Include Kennesaw State’s two extra offensive boards given up per game and slightly higher turnovers per game; the Owls make it a hard case to say that they are going to win the Atlantic Sun Conference Tournament. Given their path as well, they will have to beat an FGCU team that they are 0-2 against (despite being two possession games) and have match-up problems against. If they manage to defeat the Eagles, we will be given a treat provided North Florida gets past SC Upstate.

6. Lipscomb (11-20; 7-7)

Lipscomb is an intriguing team for the mere fact that they are a three point barrage team without the ability to be a consistent three point team. Typically for teams that use a fast-paced three-point attack, either the team is capable to consistently shooting 40% from beyond the arc or they are good on crashing boards and setting up extra attempts. A pedestrian 10.3 offensive boards a game and a non-lead-building 35.9% from the three means that Lipscomb will end up a .500 team against teams that are mediocre at shooting; and terrible against teams that are fundamentally sound. Which significantly explains their 11-20; 7-7 record.

The Bisons are a microcosm of the higher ranking teams, but don’t have the personnel to match the quality. Lipscomb sets up their offense more in the style of North Florida with a slightly more emphasis on the three-ball. Despite this, Lipscomb does not have the high shooting numbers that  North Florida has. Lipscomb also has a stud player out with an ACL tear. Junior guard Josh Williams (12.6 PPG, 2.9 RPG, 1.5 APG) tore his ACL in mid-December against Princeton; kicking off the first of eight consecutive losses. No doubt the loss as huge for the Bison, however Williams’ impact may not have pushed this team to a 10-4 record in conference play.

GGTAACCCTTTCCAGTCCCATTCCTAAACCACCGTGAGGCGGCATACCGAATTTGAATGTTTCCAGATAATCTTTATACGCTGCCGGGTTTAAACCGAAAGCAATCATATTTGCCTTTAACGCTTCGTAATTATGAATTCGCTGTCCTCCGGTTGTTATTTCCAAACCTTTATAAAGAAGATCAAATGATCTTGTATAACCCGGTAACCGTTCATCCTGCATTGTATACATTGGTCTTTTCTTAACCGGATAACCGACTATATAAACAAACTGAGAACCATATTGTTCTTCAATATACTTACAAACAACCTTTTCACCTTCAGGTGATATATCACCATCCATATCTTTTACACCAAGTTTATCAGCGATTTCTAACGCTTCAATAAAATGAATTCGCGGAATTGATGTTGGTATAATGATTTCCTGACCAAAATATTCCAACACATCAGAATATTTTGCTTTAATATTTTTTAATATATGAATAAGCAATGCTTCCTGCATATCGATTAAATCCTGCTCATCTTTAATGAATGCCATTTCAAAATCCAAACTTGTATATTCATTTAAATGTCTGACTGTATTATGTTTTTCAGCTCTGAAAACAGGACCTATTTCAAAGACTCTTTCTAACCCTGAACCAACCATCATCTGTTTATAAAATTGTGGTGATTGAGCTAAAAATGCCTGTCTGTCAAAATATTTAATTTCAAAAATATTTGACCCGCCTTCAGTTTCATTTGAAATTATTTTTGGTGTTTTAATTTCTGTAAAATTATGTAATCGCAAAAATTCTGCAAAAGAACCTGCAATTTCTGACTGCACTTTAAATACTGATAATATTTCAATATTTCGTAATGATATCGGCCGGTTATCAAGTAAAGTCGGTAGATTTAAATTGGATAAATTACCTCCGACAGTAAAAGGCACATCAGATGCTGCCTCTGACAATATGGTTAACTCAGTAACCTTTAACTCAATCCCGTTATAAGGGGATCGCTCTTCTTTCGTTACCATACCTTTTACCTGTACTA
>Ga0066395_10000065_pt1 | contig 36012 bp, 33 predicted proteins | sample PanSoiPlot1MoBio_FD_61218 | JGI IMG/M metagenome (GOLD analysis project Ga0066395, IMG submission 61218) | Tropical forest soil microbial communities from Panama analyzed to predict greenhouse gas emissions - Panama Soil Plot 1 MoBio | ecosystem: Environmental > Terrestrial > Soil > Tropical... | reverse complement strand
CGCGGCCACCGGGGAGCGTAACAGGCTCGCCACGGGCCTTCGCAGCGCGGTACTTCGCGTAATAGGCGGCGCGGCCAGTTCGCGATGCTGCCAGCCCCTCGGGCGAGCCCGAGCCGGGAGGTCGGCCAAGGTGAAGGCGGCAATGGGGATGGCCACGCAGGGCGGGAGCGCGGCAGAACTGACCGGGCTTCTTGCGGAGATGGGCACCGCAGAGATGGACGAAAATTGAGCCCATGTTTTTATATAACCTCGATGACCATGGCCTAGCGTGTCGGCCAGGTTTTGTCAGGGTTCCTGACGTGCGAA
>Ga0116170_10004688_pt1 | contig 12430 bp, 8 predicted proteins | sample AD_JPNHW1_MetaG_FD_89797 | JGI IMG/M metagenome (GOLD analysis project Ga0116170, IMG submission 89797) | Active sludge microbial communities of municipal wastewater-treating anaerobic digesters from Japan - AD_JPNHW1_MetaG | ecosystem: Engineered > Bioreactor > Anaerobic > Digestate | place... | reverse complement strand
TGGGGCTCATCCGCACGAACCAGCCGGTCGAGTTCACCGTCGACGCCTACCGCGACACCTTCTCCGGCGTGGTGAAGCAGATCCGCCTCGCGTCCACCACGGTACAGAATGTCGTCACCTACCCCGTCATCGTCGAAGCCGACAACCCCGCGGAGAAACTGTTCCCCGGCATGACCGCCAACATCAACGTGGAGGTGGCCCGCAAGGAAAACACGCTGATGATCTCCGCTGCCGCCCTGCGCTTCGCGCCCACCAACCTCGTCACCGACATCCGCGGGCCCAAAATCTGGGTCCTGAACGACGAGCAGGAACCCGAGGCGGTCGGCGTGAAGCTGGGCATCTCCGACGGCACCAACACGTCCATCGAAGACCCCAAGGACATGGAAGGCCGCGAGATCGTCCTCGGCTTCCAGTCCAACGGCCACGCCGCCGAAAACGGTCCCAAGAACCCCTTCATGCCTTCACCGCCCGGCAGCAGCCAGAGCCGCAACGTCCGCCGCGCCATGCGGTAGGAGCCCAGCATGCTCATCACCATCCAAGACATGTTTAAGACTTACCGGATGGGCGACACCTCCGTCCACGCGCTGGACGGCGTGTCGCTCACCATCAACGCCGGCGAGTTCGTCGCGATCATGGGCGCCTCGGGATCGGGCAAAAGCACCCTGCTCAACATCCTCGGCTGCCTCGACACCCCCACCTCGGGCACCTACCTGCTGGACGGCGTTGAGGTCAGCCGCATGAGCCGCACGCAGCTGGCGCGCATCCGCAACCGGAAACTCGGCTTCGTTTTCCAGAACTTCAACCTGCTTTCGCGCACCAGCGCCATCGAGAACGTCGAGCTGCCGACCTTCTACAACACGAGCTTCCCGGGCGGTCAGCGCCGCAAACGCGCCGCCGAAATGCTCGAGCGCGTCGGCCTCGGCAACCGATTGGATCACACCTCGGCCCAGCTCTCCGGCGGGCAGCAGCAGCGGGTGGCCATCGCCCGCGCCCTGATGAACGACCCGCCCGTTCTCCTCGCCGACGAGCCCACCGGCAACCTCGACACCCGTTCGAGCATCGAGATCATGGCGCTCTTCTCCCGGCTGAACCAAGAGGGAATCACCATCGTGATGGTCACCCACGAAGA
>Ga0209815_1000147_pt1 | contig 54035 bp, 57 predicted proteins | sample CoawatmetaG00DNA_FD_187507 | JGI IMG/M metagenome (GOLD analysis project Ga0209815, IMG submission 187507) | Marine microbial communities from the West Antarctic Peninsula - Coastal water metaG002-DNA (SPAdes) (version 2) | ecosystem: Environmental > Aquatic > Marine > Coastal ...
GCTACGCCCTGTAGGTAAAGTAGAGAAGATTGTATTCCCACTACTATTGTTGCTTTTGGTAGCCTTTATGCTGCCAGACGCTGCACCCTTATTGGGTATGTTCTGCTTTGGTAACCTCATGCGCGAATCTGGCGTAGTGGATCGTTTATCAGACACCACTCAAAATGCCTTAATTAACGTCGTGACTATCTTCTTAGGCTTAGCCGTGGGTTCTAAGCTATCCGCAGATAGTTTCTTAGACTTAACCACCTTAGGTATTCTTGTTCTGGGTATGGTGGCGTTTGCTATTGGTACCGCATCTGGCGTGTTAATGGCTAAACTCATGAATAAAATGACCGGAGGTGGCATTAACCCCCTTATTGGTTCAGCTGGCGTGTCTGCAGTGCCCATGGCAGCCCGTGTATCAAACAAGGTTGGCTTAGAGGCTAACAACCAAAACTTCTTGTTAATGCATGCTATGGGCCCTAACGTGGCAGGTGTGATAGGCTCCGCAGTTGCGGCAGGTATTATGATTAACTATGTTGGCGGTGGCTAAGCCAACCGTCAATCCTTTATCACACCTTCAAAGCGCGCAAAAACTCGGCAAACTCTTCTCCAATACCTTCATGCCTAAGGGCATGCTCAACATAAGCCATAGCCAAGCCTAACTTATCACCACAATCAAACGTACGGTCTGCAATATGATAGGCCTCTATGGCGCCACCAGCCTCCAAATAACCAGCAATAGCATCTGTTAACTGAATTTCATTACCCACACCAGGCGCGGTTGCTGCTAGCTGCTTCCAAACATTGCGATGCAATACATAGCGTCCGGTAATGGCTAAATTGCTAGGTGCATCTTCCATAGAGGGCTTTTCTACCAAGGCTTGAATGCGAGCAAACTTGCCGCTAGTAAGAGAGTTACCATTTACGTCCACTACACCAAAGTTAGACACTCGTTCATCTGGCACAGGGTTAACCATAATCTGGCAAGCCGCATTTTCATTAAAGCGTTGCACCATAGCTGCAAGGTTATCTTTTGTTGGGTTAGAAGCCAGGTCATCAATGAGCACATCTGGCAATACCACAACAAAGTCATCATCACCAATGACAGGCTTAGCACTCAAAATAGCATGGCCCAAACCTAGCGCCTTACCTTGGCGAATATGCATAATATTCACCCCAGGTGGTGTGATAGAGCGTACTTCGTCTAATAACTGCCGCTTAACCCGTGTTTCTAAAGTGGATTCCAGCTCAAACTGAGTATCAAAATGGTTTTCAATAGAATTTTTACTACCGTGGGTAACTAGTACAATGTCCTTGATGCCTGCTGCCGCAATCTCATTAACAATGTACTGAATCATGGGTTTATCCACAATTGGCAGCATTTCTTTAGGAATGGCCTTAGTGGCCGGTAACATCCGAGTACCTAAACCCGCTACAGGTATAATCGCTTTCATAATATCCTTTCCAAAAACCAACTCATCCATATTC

Lipscomb plays at a high possession rate (approximately 75 per game) and averages more than a point per possession. On the flip side, the Bison are unable to stop the opposing team from scoring as they give up over 80 points a game; get out-rebounded by 2 boards a game… and turn the ball over more often.

The main way Lipscomb does damage in the conference tournament is sticking to what they do best: shoot the three. If they get hot, they can make a run. Their first game of the tournament is against a free-falling Jacksonville. If they pick up the win, a date against NJIT or Stetson plays to their favor. So don’t count Lipscomb out just yet. Their fate will be decided on a mere couple percentage points from beyond the arc.

7. Stetson (10-21; 4-10)

Stetson plays an eight man rotation that features a solid big man in Brian Pegg (12.6 PPG, 10.0 RPG), a good young sophomore guard that can distribute in Divine Myles (13.8 PPG, 4.4 RPG, 4.3 APG) and a consistent shooter in freshman forward Derick Newton (15.4 PPG, 5.5 RPG, 1.4 APG).  If there was a solid young core to build around, this is it. Pegg, Myles, and Newton are a great 1-3-4 set up for any team in the Atlantic Sun conference.

Stetson has shown some brilliance this year, despite their 4-10 conference record. Of their four wins, one came against regular season champion  North Florida in Jacksonville, FL. Another came right at the end of the season against FGCU at home. Stetson is capable of winning big games.

Stetson’s problem is consistency from every other player on the team. A winning team typically will average 1.15 points per field goal or more (shooting around 48% of better) or hold a differential in three or more traditional categories (including points per game). Stetson does not do this. Let’s break down Stetson’s scoring efficiency: